📕Amos 7:12-15; Ps 85:9ab and 10, 11-12, 13-14 (R.v.8); Eph 1:3-14; Mark 6:7-13

Today, all the readings that we have in our liturgy give us one important message an invitation to share in the ministry of evangelization as God would want us to do and not as we would want it. Reflecting on this, the character of Moses as the ideal prophet in Israel comes to mind:

👉Moses was called by God; he did not call himself (cf. Exod 3);
👉He was selfless and an intercessor (cf. Exod 32:11-14);
👉He encouraged people to follow what God commands (cf. Deut 12:32 13:4).

At least, those three qualities are easily evident from today’s readings. In the First Reading, two personalities there give us an idea of two different kinds of prophets that we usually have: A prophet for himself and against God and another for others and for God.

Amaziah the priest was an example of a prophet for himself and against God. Consider his words against the prophet Amos, “O seer, go, flee away to the land of Judah, and eat bread there, and prophesy there; but never again prophesy at Bethel, for it is the Kings sanctuary, and it is the temple of the kingdom” (Amos 7:12-13).

Recall that Bethel was the place in which Jacob had dreamt of the presence of God – a sign of communion with men (cf. Gen 28:10-22). Sadly, King Jeroboam, in a bid to secure his political sovereignty, decided to build temples at Bethel and turned the people’s face away from God (cf. 1 Kings 12:26-33). Instead of Amaziah working to return people to the worship of God, he moved against it (cf. Amos 7:13).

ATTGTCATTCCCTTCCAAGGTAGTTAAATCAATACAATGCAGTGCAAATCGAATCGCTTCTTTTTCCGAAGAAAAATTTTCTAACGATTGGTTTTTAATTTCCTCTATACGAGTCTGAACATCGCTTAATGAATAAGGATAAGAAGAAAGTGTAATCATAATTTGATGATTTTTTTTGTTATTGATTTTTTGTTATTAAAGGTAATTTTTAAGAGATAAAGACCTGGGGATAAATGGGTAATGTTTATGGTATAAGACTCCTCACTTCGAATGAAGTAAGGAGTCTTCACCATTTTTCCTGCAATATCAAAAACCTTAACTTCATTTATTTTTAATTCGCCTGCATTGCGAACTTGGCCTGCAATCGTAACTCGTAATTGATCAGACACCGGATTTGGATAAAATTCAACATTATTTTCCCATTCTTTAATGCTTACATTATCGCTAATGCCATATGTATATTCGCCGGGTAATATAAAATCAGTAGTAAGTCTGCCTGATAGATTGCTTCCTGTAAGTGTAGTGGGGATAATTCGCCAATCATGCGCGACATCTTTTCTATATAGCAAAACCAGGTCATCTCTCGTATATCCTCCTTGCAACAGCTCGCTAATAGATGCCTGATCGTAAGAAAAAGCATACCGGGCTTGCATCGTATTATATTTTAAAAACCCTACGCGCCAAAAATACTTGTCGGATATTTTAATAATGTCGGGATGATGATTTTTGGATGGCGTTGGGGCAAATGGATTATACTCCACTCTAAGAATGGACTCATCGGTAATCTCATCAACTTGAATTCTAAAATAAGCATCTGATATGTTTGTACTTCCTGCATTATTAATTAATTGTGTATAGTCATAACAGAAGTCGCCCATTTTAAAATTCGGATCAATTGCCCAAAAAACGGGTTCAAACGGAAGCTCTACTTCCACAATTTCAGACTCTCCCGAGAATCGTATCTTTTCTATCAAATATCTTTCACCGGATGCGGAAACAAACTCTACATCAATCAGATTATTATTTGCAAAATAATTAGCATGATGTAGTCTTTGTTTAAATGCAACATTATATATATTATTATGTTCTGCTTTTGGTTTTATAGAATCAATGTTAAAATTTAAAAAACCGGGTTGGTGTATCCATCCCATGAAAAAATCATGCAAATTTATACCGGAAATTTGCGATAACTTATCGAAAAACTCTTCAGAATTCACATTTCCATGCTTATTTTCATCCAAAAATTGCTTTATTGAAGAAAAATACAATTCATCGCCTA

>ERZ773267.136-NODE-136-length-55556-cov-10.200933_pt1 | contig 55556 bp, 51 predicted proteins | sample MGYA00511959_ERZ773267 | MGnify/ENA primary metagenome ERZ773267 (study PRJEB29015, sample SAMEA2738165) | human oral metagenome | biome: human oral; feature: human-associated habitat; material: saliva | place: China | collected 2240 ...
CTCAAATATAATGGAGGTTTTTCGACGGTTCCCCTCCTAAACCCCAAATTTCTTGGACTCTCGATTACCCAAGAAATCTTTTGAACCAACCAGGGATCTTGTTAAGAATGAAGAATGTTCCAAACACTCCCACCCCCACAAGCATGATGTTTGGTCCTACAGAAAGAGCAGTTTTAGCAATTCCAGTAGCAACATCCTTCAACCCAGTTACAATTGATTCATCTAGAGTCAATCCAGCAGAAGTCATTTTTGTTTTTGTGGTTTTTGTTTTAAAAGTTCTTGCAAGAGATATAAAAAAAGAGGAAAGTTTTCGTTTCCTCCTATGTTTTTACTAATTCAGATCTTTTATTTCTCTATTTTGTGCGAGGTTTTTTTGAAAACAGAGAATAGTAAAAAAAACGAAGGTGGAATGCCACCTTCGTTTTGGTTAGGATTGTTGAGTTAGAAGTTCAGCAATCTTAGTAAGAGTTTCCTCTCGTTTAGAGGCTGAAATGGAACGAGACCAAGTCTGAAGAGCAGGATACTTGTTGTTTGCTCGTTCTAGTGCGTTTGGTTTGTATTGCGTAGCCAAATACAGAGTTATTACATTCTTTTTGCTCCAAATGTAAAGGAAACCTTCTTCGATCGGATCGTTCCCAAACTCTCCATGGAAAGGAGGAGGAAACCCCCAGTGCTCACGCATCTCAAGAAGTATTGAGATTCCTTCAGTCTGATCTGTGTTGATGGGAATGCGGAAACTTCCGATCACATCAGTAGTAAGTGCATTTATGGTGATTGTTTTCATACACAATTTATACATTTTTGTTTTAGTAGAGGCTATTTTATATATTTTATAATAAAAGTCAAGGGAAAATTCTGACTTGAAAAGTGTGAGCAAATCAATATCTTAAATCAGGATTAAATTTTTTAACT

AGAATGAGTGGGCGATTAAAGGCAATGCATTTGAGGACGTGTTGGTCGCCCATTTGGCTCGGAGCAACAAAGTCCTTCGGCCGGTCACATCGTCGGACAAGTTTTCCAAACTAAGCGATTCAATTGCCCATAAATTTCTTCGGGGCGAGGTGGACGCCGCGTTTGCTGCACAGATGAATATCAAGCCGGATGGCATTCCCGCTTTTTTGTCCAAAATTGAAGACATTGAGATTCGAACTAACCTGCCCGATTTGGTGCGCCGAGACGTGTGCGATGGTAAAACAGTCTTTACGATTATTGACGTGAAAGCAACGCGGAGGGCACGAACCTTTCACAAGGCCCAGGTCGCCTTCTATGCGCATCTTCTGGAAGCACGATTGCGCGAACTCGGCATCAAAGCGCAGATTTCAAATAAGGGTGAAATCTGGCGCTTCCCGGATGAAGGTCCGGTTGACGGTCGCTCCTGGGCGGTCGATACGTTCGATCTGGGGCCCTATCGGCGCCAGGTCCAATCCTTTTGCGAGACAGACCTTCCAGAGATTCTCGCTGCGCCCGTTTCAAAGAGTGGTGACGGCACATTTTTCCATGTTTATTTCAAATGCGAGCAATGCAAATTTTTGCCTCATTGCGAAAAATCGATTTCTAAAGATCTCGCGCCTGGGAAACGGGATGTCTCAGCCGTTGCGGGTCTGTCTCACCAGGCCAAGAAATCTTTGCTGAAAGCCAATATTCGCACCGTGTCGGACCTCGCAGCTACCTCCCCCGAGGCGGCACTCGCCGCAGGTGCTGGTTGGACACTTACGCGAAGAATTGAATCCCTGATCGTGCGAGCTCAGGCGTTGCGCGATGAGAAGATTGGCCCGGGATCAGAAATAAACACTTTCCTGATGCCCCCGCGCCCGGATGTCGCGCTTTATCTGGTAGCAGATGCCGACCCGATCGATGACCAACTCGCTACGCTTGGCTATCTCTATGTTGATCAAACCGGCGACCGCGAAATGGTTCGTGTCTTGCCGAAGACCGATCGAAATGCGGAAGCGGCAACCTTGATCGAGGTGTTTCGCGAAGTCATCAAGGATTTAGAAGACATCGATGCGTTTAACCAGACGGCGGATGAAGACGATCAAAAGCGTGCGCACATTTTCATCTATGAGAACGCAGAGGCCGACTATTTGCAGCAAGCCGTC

On the other hand, Amos was not concerned about his person but about what the Lord wants. He acknowledged that the call was not his but the Lord’s. That is the kind of disposition which Jesus wants his disciples to have. By telling them not to take anything which would ensure their material security (cf. Mark 6:8-9), he was making them to depend on God, since no matter their effort, it is God who ensures the growth of what they plant (cf. 1 Cor 3:5-9).

Just like Amos who was a mere herdsman before his call but got transformed into a prophet by God’s action on him, St. Paul reminds us in the Second Reading that we too, who are redeemed in Christ, are called to renew the face of the earth in our different states of life and in various places we may find ourselves.

It is also a special warning for us to be careful of those who claim to be prophets of God in our time. In the Matthean parallel of today’s Gospel, the evangelist added, “You received without pay, give without pay” (Matt 10:8).

So any prophet that would collect money from you before interceding for you would be considered as a false prophet. And anyone who would ask you to do anything against the commandments of God is not from God. Be careful and look well before you leap.

May God save us from all evil and false prophets and grant us ideal prophets after his own heart. Amen.

Peace be with you.

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